July 12, 2023 | Posted in:

IRS 2023 Dirty Dozen – Don’t Be a Scam Victim

The IRS continually reminds taxpayers to be vigilant about not sharing their personal information with potential scammers.  Here is a list of the top scams for 2023 reminding taxpayers that the scams can continue even after tax season is over.

  1. Employee Retention Credit Claims

There are numerous companies soliciting anyone and everyone to encourage them to take advantage of the ERC, which is a tax credit designed to help employers who were impacted by COVID.  Many of these ERC companies are unscrupulous, and they entice companies to claim tax credits for which they really were not eligible.  The IRS is beginning to audit the claims.  If you think your business may be eligible, please contact a reputable firm to do the proper calculations.  This way, you will have adequate backup if your claim is audited.  And remember, this is a tax credit for employers.  Individuals are not eligible!

  1. Phishing and Smishing

Fraudsters can make some surprisingly official looking fake emails and texts.  The IRS never initiates contact with taxpayers by email, text, or social media.  All contact will begin with a letter or notice arriving in the regular mail.  Don’t click on links in these electronic communications and never share any personal information.

  1. Online Account Help

I encourage my clients to set up an online account with  This is a great way for them to make electronic payments and see the status of their account, estimated payments, refunds, etc.  There are crooks, however, that will offer to help create this account for you so that you will have to give them your personal information.  You should do it yourself!

  1. False Fuel Tax Credit Claims

Businesses that have off-highway or farming vehicles can take a fuel tax credit.  The IRS has seen an increase in people promoting the filing of these refundable credits, even though this is not available to most taxpayers.

  1. Fake Charities

Don’t be lured in by fake charities.  Make sure you are donating to legitimate charities that will use your money for the correct cause.  Currently, a tax deduction for charitable donations is only available to taxpayers who itemize their deductions.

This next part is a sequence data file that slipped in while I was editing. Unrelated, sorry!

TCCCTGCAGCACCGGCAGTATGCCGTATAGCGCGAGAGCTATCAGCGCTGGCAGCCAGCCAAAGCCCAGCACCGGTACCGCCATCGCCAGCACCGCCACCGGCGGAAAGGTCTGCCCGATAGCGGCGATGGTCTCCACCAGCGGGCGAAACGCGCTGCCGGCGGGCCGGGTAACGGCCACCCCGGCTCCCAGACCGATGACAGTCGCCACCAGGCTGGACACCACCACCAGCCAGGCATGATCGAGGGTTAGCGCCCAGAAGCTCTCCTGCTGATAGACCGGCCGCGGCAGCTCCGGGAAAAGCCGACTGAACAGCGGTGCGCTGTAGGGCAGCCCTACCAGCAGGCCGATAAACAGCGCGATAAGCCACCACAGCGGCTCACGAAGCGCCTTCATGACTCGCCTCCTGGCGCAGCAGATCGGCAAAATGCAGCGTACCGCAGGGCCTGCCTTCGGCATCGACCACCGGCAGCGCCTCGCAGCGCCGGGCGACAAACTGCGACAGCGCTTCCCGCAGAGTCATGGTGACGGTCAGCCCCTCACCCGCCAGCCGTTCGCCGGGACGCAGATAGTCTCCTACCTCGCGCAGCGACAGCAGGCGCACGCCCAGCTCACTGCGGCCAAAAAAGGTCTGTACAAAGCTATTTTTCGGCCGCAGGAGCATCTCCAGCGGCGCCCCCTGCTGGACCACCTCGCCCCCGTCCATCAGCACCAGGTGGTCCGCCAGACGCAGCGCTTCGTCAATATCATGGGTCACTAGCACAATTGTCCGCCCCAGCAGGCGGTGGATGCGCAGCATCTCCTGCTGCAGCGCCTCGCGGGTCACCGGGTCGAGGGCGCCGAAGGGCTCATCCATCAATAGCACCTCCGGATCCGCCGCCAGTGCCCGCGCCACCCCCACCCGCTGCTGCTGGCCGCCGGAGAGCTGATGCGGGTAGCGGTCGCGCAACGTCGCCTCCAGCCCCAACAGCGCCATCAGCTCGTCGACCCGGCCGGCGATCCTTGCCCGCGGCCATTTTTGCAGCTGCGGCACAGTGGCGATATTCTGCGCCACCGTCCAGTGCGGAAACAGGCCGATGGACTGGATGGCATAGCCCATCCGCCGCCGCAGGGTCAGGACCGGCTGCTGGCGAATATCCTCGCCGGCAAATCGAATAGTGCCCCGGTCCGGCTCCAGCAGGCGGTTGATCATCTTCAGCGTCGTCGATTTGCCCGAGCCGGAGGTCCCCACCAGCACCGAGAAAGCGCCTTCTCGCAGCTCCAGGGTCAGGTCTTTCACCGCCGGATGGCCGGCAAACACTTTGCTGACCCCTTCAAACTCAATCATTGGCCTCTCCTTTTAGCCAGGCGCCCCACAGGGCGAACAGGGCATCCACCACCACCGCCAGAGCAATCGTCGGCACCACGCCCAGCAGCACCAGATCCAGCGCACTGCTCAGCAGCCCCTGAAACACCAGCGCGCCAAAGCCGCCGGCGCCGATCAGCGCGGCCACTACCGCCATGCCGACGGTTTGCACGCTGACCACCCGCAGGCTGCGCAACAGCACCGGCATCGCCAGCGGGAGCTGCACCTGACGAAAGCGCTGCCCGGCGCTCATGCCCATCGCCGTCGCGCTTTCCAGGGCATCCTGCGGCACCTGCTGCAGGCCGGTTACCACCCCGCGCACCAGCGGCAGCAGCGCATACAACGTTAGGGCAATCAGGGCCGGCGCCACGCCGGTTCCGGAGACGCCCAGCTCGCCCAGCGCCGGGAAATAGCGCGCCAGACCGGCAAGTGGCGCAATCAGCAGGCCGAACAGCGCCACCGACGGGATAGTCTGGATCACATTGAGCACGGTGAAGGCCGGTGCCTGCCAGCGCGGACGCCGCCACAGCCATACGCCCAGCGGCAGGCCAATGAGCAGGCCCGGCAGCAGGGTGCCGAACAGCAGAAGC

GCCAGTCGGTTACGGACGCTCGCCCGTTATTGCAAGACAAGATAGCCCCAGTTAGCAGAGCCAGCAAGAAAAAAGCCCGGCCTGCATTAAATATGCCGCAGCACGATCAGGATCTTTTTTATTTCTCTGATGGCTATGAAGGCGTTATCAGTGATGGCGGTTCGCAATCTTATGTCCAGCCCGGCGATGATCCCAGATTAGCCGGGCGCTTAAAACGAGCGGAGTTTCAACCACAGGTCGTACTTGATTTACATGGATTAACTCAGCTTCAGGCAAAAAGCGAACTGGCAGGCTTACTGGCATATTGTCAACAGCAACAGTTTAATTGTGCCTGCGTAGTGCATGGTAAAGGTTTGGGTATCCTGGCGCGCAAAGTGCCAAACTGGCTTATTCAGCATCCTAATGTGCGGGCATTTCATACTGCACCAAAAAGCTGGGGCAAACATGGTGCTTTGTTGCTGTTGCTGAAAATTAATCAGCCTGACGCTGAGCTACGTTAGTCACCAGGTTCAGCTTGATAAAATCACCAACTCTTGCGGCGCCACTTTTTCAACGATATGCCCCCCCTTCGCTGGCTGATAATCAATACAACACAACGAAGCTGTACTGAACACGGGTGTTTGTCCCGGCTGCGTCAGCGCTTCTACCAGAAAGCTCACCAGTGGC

1. Unscrupulous Tax Return Preparers

Beware of tax preparers who base their fee on the amount of your refund or who refuse to sign the return as the paid preparer.  Another warning sign would be if the preparer suggests that you have more deductions than your records reflect.  These might be clues that the returns will be altered to claim false credits or refunds.

  1. Social Media: Fraudulent Form Filing and Bad Advice

There are many knowledgeable tax professionals that post useful information on social media.  There are also many other people who either have incorrect understanding of the tax law or are willing to suggest scams in blatant disregard for the law.  Be careful whose advice you heed and verify any spectacular “loopholes” by researching the tax law or consulting a tax professional before filing anything.

  1. Spearphishing and Cybersecurity for Tax Professionals

Accountants and CPAs can also be targets of scammers.  Ask you tax professional about their data security procedures since they have access to some of your most sensitive data.  Be sure to submit your data and tax documents to them in a secure way.  Although many tax forms now truncate your social security number, emailing tax documents to your CPA is not a good idea.

  1. Offer in Compromise Mills

There are lots of ads on the radio and tv about companies that can help you get out of tax debt for pennies on the dollar.  These mills may mislead taxpayers about who is eligible for the various relief programs the IRS has for taxpayers unable to pay their tax in full by the due date.  Use the tools on to see if you qualify before entrusting your data to a third party.

  1. Schemes Aimed at High-Income Filers

Scammers may target high-income taxpayers with more sophisticated schemes involving things like trusts or installments sales.  Be sure you consult with your attorney and CPA before setting up new entities or trusts for tax avoidance motives.

  1. Bogus Tax Avoidance Strategies

If you are pitched an idea to avoid taxes by someone suggesting an unusual form of business or idea, beware!  Popular subjects are micro-captive insurance arrangements or syndicated conservation easements.  Tax provisions related to these types of situations must be analyzed very carefully and should only be used by taxpayers with knowledgeable and professional advisors.

  1. Schemes with International Elements

The IRS and the Department of the Treasury are very concerned with taxpayers hiding assets, and the income produced by such assets, in countries outside the United States.  Many U.S. taxpayers have legitimate business and investment interests in foreign countries, and there are rules for how to report these.  Be skeptical of anyone who suggests moving money or investing money offshore to save tax.

Remember the adage, “if something sounds too good to be true, it probably is” and treat all unsolicited tax advice with skepticism.  If you know about an abusive tax scheme or tax return preparer, you can report them to the IRS on Form 14242.

Julie Strohlein CPA

Associate Partner
Julie has over 20 years of experience in public and private accounting, representing varied clientele including the medical, legal, and real estate industries and trusts.
View Julie's Bio →